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A number of dPS readers have recently been asking about the Canon 24mm EF-S pancake lens, and how it compares to a 50mm lenses for photographing people. Both are great options, given the price point, but they do have slightly different strengths when it comes to people photography. In this article, I’ll show you several different images of the same model, location, and posing, photographed with both a 24mm and a 50mm lens. This will provide a good visual of the difference between the two lenses, as well as give you insight as to when you might want to reach for each one.
For continuity, all images in this post were taken with a Canon 60D, and either the Canon 24mm f/2.8 or the Canon 50mm f/1.8 lenses. The 60D is an APS-C sensor (cropped sensor) camera, so first you need to multiply the focal length of each of your lenses by 1.6x in order to determine the functioning focal length of them on this camera (if you use Nikon it may be 1.5x, check your manual). So on a cropped sensor camera, the 24mm lens functions roughly as a 38mm lens, and the 50mm lens functions as an 80mm lens. In other words, the 50mm lens is great for head-and-shoulders portraits, while the 24mm lens is great for photographing people in the context of their surroundings. In the above example, you can see that the 50mm lens provided a tight shot of these two sisters, with a blurred background that keeps all the attention on their faces.
However, the context for this session is also important, in that it took place at a family vineyard, and the clients wanted to be sure that the grapes were also visible in the background of some of the images. As you can see above, the grapes really weren’t visible in the portrait taken with the 50mm lens, nor would closing down the aperture really give the perspective of the vineyard that my clients were looking for. So, after taking a few portraits with the 50mm, I switched over to my 24mm lens in order to capture a few wider shots.
Same girls, same exact location, very similar pose. The only real difference here is that with the switch to the 24mm lens, you can see more of the girls and the the area around them. In some instances, you may want to minimize the area around your subject, in which case the 24mm lens would not be ideal. However, in this case it allowed for the images that highlighted both the girls and the vineyard, which was what the clients were after.
Bonus tip: Photographing sibling sets with a 24mm lens also allows you to see the height differences between siblings more easily with the wider angle shot, which is something that a lot of parents really enjoy.
Another thing to consider, besides the contents of the background in your images, is the coloring of the background. In the image above, the deep colored wood background brings a moodiness to the image that could be appropriate for a musician. However, the interesting thing is that the overall feeling of the image changes quite a bit when you look at it from the 24mm angle of view.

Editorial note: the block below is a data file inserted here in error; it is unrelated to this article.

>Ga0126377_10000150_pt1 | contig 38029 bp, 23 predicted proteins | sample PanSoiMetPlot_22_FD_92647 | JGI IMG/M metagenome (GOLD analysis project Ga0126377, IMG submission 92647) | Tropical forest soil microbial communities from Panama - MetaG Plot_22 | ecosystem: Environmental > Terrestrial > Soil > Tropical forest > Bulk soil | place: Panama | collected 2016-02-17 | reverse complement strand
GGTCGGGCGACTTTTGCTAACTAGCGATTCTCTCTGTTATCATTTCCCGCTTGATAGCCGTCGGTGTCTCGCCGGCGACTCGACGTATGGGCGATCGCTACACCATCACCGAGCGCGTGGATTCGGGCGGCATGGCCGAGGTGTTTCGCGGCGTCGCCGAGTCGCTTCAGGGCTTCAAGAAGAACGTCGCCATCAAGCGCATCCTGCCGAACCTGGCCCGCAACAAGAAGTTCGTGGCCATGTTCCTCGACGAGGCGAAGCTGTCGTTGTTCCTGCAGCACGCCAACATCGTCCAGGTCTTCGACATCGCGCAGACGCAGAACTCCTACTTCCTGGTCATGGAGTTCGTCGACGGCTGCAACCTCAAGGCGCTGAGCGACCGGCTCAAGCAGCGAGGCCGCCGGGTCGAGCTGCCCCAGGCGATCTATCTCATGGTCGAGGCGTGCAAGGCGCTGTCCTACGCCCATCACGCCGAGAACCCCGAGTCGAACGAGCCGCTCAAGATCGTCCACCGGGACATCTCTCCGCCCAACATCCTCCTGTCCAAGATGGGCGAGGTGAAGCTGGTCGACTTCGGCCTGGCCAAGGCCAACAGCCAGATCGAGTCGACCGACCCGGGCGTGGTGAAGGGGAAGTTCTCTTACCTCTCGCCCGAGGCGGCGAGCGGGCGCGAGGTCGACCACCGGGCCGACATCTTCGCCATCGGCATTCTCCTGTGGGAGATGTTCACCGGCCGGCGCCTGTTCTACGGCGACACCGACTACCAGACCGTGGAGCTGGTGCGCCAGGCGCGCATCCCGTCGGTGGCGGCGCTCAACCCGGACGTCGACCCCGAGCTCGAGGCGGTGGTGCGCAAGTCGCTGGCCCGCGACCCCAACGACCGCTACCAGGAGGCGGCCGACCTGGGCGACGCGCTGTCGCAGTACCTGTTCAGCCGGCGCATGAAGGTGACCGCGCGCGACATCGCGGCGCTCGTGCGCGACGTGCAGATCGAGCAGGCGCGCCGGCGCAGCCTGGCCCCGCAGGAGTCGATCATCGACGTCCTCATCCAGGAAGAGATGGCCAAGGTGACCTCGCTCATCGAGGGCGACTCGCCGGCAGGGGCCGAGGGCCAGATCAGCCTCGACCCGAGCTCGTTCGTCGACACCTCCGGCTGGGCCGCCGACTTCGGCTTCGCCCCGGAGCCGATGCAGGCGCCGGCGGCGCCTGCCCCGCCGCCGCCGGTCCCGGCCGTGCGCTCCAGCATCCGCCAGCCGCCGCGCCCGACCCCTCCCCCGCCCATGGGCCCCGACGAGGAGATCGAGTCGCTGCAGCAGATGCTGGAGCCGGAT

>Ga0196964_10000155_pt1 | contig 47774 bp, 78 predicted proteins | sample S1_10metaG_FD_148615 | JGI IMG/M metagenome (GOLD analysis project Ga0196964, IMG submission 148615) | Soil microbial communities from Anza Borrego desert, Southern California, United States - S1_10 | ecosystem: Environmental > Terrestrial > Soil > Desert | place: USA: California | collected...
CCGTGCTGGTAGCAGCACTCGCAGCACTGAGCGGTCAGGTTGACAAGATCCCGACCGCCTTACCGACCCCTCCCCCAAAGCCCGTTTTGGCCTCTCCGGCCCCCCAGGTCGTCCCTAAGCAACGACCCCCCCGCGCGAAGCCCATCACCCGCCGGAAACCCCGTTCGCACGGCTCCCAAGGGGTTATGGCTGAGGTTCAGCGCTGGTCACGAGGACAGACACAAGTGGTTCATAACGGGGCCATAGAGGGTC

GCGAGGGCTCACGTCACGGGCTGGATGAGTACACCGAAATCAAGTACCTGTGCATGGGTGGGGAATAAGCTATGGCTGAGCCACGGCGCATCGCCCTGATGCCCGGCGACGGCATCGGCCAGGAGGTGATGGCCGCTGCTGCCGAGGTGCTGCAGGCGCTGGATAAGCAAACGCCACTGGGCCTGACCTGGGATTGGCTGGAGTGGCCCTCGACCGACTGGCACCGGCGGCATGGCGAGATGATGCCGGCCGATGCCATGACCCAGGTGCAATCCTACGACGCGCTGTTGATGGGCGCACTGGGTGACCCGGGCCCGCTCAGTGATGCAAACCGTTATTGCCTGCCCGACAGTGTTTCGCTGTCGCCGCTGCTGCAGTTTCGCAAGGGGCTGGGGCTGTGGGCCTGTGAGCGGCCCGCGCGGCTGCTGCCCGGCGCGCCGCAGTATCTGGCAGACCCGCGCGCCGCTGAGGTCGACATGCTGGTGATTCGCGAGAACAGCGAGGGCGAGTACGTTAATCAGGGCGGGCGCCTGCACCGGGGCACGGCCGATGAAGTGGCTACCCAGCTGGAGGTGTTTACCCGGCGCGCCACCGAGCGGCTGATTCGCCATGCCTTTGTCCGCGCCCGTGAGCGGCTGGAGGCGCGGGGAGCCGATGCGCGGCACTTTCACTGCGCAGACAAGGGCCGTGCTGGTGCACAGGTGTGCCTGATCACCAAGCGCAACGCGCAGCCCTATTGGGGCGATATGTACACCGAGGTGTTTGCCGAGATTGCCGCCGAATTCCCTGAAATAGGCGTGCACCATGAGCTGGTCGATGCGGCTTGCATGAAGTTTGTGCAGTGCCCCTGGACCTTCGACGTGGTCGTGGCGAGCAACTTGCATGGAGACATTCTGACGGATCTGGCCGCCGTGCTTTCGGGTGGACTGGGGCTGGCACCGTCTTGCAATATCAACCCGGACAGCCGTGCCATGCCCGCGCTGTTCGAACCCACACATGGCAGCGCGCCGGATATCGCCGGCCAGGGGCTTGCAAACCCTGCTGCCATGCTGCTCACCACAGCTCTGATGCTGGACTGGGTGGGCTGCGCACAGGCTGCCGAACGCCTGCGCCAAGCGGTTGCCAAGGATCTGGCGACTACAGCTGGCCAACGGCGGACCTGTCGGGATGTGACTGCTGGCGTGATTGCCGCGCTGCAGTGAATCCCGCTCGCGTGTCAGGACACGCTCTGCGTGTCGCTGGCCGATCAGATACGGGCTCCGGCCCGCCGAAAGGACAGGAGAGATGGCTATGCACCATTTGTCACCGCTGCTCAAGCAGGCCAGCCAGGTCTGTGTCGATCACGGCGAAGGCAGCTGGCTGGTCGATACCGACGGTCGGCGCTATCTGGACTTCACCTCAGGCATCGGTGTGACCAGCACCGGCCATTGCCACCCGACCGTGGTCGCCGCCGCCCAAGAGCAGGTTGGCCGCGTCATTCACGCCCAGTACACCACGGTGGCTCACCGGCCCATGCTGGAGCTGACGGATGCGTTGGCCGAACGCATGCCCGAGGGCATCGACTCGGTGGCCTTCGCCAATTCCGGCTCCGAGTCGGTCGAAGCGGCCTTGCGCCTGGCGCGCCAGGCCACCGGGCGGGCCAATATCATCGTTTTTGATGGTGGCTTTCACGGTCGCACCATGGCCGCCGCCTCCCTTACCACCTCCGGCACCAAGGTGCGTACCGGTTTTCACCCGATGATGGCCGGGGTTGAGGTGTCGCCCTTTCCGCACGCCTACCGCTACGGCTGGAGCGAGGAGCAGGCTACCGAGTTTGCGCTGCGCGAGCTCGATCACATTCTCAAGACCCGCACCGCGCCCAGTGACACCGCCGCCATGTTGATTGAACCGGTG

The second image, though in the same location, feels a lot less moody and dramatic than the first. The lighter stonework around the door brings a sense of balance to the image that just wouldn’t be achieved as well with the 50mm lens in this location. In my experience, this balance is especially important when it comes to converting images to black and white.
As you can see in the left image, the lighter stonework, around the darker door, serves as a frame for the subject, and naturally draws your eye in towards him. In addition, the increased contrast and texture provide some of the key ingredients for black and white images, which makes the image more aesthetically pleasing than the image on the right.
Overall, while there may be instances in which the content or coloring of your background may cause you to reach for one of these two lenses over the other, I’m very much in favor of using both of them whenever possible. Here’s a quick example from my own life to explain why both are so great for their own reasons. I recently photographed my girls in their Halloween costumes. I started with the 50mm lens because it’s my favorite.
I love this image of both girls (above) – the 50mm lens really lets you see their faces and expressions well, and the bokeh of the 50mm f/1.8 helped soften the literal construction site in the background of the image. However, the closer crop also means that only a small portion of their costumes were visible.
So, I switched over to my 24mm lens to take a full-length photo (below) of my little monkey and my lion as well. Now, I can really see them from head to toe. I can see the little fake feet of the monkey costume that freaked my youngest daughter out so much that she begged her sister to switch costumes with her. I can see the height difference between the two of them. I can see the black flats that my oldest daughter is so proud of, and wears to any event that she deems remotely “fancy”. Those are all things that I want to look back on, and remember. I love both images for different reasons, and am so happy to have them both, thanks to my trusty 24mm and 50mm lenses.
I hope this has given you a good idea of how these two focal lengths compare when photographing people.
Have you tried the Canon 24mm EF-S lens? How do you use it? Do you have a nifty-fifty and do you use it for people photography? Which is your favorite? Please share your comments and images below.